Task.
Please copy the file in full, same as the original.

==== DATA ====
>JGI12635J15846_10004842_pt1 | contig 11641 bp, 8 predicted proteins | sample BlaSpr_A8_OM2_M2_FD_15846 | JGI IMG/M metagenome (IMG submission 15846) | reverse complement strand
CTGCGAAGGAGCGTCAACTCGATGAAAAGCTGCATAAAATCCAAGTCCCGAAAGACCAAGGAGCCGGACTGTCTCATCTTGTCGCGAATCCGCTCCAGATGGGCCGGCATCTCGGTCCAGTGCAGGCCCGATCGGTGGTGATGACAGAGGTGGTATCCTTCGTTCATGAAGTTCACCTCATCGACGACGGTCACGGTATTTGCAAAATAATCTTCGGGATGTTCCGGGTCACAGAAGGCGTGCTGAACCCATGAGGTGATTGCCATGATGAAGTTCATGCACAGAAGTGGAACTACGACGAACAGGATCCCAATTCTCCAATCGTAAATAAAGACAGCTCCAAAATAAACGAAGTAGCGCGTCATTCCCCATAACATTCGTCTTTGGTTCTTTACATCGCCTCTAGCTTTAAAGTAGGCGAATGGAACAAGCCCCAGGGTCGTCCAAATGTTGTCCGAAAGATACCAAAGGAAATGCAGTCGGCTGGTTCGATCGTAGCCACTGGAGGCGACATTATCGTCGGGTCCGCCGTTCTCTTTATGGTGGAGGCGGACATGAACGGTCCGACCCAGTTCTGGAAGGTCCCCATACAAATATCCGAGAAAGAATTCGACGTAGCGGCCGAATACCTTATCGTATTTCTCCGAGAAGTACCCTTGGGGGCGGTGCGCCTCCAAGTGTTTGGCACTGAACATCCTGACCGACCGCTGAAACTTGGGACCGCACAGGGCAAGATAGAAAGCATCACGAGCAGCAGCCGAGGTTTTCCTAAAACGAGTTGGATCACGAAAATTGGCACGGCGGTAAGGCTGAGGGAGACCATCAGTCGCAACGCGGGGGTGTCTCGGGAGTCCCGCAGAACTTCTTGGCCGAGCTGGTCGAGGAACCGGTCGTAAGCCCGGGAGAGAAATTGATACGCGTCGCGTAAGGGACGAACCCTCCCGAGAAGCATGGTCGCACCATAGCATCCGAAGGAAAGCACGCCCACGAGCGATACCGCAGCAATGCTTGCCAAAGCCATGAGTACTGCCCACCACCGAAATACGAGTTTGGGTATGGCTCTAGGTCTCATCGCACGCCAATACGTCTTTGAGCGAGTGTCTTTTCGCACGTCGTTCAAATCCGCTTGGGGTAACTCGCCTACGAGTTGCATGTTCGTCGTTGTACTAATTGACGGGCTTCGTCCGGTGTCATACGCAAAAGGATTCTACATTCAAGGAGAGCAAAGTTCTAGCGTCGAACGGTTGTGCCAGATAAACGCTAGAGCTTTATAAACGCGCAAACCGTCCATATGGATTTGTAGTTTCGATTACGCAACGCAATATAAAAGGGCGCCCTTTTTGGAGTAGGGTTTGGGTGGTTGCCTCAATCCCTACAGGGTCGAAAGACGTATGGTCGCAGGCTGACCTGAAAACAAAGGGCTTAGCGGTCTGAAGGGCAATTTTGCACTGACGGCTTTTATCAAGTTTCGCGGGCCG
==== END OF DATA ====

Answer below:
>JGI12635J15846_10004842_pt1 | contig 11641 bp, 8 predicted proteins | sample BlaSpr_A8_OM2_M2_FD_15846 | JGI IMG/M metagenome (IMG submission 15846) | reverse complement strand
CTGCGAAGGAGCGTCAACTCGATGAAAAGCTGCATAAAATCCAAGTCCCGAAAGACCAAGGAGCCGGACTGTCTCATCTTGTCGCGAATCCGCTCCAGATGGGCCGGCATCTCGGTCCAGTGCAGGCCCGATCGGTGGTGATGACAGAGGTGGTATCCTTCGTTCATGAAGTTCACCTCATCGACGACGGTCACGGTATTTGCAAAATAATCTTCGGGATGTTCCGGGTCACAGAAGGCGTGCTGAACCCATGAGGTGATTGCCATGATGAAGTTCATGCACAGAAGTGGAACTACGACGAACAGGATCCCAATTCTCCAATCGTAAATAAAGACAGCTCCAAAATAAACGAAGTAGCGCGTCATTCCCCATAACATTCGTCTTTGGTTCTTTACATCGCCTCTAGCTTTAAAGTAGGCGAATGGAACAAGCCCCAGGGTCGTCCAAATGTTGTCCGAAAGATACCAAAGGAAATGCAGTCGGCTGGTTCGATCGTAGCCACTGGAGGCGACATTATCGTCGGGTCCGCCGTTCTCTTTATGGTGGAGGCGGACATGAACGGTCCGACCCAGTTCTGGAAGGTCCCCATACAAATATCCGAGAAAGAATTCGACGTAGCGGCCGAATACCTTATCGTATTTCTCCGAGAAGTACCCTTGGGGGCGGTGCGCCTCCAAGTGTTTGGCACTGAACATCCTGACCGACCGCTGAAACTTGGGACCGCACAGGGCAAGATAGAAAGCATCACGAGCAGCAGCCGAGGTTTTCCTAAAACGAGTTGGATCACGAAAATTGGCACGGCGGTAAGGCTGAGGGAGACCATCAGTCGCAACGCGGGGGTGTCTCGGGAGTCCCGCAGAACTTCTTGGCCGAGCTGGTCGAGGAACCGGTCGTAAGCCCGGGAGAGAAATTGATACGCGTCGCGTAAGGGACGAACCCTCCCGAGAAGCATGGTCGCACCATAGCATCCGAAGGAAAGCACGCCCACGAGCGATACCGCAGCAATGCTTGCCAAAGCCATGAGTACTGCCCACCACCGAAATACGAGTTTGGGTATGGCTCTAGGTCTCATCGCACGCCAATACGTCTTTGAGCGAGTGTCTTTTCGCACGTCGTTCAAATCCGCTTGGGGTAACTCGCCTACGAGTTGCATGTTCGTCGTTGTACTAATTGACGGGCTTCGTCCGGTGTCATACGCAAAAGGATTCTACATTCAAGGAGAGCAAAGTTCTAGCGTCGAACGGTTGTGCCAGATAAACGCTAGAGCTTTATAAACGCGCAAACCGTCCATATGGATTTGTAGTTTCGATTACGCAACGCAATATAAAAGGGCGCCCTTTTTGGAGTAGGGTTTGGGTGGTTGCCTCAATCCCTACAGGGTCGAAAGACGTATGGTCGCAGGCTGACCTGAAAACAAAGGGCTTAGCGGTCTGAAGGGCAATTTTGCACTGACGGCTTTTATCAAGTTTCGCGGGCCG